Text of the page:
But when the pop star got involved in helping save an elephant stuck in a zoo in Islamabad under terrible conditions, Cher also had to fight an uncomfortable feeling.

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(Warning: This column contains descriptions of racialized violence and discusses some plot points in The Underground Railroad series.)

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Watching Elon Musk slouch his way through a stint hosting NBC's Saturday Night Live, I had one thought: Lorne Michaels, gentleman provocateur, has done it again.

Michaels, the sketch show's longtime executive producer and guru, does many things well. But his talent for poking the zeitgeist with attention-getting hosting choices may be one of his least appreciated talents — and his secret weapon for keeping SNL in the national conversation.

From this TV critic's perch, with a few exceptions, 2021 hasn't yet provided a great deluge of outstanding shows. I suspect we're enduring the lingering impact of the industry's pandemic-inspired slow downs and shut downs. But there are signs of change.

As May gets underway, I've identified four shows to watch now (except for the first one, which you can't see until Monday). They are bold, incisive, entertaining and impactful — a great harbinger for a TV industry starting to regain momentum.

Here's the list:

The Crime of the Century (HBO)

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It was this announcement that deflated a three-hour-plus broadcast.


JOAQUIN PHOENIX: And the Academy Award for actor goes to Anthony Hopkins, "The Father."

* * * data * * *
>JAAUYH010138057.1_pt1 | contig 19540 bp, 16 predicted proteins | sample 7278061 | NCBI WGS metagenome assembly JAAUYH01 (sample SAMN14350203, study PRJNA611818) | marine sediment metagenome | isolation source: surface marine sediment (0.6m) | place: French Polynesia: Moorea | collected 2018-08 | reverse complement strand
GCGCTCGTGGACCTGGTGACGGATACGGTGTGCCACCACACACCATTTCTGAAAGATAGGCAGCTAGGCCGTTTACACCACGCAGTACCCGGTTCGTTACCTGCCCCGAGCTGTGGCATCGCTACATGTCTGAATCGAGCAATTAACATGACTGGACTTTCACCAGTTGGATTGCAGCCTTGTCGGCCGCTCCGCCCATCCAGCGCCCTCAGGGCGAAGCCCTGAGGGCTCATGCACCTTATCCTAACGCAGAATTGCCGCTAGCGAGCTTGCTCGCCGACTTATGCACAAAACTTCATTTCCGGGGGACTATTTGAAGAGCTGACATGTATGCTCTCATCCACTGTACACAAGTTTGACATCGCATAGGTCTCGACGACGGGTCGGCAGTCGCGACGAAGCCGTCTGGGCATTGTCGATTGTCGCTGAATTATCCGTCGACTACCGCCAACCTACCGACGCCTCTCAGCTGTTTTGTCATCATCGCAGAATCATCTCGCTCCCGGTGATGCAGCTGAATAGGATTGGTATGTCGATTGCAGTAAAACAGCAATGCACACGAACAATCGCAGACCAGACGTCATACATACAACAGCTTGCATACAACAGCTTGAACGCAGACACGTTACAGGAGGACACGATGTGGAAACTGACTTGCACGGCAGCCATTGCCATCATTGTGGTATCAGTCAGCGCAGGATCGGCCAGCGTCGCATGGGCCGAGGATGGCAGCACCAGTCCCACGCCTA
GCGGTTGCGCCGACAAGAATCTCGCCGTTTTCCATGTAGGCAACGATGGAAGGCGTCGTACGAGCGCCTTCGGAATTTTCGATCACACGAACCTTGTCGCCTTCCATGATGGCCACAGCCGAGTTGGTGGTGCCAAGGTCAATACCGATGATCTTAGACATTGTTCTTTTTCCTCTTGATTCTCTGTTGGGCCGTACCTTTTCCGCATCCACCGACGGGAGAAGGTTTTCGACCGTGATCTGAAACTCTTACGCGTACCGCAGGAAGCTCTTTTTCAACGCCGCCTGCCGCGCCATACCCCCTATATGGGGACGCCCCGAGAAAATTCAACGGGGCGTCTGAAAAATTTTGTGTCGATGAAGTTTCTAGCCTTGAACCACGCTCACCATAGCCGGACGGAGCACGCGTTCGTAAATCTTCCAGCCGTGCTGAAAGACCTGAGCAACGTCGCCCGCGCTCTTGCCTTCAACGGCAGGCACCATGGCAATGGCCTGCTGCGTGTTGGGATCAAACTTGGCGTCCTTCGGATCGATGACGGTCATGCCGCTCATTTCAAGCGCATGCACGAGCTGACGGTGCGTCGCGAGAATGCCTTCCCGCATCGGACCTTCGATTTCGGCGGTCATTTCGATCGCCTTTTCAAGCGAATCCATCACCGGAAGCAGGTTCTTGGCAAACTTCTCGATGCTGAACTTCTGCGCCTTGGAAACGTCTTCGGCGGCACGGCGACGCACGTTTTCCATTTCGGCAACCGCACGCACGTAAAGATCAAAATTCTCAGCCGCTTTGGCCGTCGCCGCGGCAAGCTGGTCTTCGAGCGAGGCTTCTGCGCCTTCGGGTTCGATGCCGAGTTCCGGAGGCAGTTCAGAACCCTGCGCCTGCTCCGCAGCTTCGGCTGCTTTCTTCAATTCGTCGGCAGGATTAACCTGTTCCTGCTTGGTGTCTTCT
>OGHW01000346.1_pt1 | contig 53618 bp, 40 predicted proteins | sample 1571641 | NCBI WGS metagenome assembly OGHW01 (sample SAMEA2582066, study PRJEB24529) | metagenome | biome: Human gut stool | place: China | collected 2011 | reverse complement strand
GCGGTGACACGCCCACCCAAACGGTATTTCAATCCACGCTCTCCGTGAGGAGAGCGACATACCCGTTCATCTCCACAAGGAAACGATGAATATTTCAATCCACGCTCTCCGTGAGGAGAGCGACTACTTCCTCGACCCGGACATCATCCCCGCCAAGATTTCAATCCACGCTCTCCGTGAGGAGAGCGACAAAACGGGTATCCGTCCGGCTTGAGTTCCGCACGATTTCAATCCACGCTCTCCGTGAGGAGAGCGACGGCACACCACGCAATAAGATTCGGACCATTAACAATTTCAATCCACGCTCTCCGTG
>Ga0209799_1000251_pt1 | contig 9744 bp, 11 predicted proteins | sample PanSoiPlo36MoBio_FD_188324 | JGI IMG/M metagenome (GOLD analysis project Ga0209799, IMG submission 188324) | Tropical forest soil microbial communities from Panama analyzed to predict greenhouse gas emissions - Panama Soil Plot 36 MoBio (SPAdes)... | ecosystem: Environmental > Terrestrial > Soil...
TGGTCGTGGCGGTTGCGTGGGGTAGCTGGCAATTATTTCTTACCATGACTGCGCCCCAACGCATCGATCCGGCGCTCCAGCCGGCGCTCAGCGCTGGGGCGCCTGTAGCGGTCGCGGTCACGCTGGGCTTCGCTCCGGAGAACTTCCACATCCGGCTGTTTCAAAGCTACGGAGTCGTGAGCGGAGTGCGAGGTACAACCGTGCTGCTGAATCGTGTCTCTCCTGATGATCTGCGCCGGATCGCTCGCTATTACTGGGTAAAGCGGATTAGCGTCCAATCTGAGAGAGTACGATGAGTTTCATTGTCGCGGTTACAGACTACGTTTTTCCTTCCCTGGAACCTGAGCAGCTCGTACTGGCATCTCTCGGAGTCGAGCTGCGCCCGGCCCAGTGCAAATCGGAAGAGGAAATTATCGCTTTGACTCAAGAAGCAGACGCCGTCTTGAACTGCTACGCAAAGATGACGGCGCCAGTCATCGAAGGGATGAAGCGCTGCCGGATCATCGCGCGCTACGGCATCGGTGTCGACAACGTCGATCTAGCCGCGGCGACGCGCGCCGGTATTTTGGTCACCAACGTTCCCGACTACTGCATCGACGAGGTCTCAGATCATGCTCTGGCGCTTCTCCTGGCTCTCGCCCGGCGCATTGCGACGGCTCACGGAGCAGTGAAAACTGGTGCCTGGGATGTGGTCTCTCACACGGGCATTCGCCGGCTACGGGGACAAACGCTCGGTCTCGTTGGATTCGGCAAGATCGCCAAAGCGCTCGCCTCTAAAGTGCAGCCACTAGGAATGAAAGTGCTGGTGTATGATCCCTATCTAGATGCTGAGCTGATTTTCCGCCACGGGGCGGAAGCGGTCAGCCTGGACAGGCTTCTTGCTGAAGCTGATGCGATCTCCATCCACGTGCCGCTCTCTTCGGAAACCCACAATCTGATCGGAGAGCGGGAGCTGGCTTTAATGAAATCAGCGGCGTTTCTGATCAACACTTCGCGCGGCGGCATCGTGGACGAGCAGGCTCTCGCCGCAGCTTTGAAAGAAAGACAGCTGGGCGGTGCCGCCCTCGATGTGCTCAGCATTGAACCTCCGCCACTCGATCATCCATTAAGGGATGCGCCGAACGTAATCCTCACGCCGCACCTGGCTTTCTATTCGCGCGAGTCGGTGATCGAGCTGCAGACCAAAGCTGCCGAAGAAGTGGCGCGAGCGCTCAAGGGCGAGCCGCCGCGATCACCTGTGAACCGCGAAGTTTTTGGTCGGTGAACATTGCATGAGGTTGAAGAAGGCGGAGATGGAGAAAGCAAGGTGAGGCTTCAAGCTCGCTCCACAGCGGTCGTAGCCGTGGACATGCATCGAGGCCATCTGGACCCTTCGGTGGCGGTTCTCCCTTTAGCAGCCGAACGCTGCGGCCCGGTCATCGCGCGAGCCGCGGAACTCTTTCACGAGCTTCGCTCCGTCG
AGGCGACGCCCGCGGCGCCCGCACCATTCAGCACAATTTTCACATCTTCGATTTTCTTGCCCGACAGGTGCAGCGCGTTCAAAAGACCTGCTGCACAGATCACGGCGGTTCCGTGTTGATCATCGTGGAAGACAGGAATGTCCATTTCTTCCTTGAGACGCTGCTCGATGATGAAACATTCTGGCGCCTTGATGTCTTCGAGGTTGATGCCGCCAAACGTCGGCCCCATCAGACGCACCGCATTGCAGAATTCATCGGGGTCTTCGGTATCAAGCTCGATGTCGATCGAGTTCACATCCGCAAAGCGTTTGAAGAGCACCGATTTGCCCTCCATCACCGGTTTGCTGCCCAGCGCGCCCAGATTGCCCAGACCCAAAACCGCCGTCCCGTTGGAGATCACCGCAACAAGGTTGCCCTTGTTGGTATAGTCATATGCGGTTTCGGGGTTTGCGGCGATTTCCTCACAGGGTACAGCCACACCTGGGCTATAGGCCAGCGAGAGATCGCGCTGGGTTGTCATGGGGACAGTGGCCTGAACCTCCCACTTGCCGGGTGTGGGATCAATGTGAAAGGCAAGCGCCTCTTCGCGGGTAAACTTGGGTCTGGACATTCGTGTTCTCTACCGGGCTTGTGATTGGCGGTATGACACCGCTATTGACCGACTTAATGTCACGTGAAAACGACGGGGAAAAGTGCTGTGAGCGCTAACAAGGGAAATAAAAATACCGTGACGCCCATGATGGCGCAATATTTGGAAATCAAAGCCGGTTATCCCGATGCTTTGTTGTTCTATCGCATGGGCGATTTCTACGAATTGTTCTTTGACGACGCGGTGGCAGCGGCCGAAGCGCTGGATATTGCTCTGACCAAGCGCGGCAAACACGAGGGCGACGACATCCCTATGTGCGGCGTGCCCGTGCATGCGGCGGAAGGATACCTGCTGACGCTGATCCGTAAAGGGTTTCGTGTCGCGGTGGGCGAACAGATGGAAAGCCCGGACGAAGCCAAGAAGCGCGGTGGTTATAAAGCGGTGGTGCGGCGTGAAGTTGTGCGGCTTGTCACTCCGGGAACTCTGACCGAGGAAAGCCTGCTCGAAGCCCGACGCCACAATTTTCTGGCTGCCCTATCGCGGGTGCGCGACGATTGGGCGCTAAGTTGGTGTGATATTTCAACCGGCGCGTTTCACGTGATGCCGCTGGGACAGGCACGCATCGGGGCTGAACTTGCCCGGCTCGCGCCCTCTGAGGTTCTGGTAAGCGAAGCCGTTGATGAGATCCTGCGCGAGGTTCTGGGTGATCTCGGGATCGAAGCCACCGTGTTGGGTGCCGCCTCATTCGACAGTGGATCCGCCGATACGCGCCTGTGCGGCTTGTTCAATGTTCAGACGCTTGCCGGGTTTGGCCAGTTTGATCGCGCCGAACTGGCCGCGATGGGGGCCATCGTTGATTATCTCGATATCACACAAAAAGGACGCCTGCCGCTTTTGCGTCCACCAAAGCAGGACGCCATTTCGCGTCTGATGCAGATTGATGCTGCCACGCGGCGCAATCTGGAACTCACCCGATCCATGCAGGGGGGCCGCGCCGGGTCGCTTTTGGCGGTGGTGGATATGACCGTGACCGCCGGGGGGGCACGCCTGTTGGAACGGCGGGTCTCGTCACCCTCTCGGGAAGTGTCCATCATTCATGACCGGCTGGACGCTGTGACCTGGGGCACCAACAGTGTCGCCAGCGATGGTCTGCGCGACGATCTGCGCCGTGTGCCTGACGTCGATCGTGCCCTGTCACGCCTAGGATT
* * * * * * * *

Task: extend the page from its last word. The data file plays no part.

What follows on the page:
As tonight's Oscars ceremony closes out the longest — and most unconventional — awards season in Hollywood history, it's worth asking: What exactly will we see during the TV broadcast of the 93rd Oscars?

Warning: There are spoilers aplenty here regarding the final episode in the first season of Marvel's The Falcon and the Winter Soldier.

It's tough to imagine a better week for TV fans to meet a Black Captain America.

Nearly 140 documentary filmmakers have signed onto a letter given to PBS executives, suggesting the service may provide an unfair level of support to white creators, facing a "systemic failure to fulfill (its) mandate for a diversity of voices."

Updated March 28, 2021 at 5:01 PM ET

Near the end of HBO's new documentary, Tina, the movie implies the legendary singer has made a decision: after this film rolls out, Tina Turner just might be done appearing in public and talking about her life. It's an odd message, coming from a woman whose life story and experiences have inspired at least four books, an Oscar-nominated biopic, a Broadway musical and, now, this new film.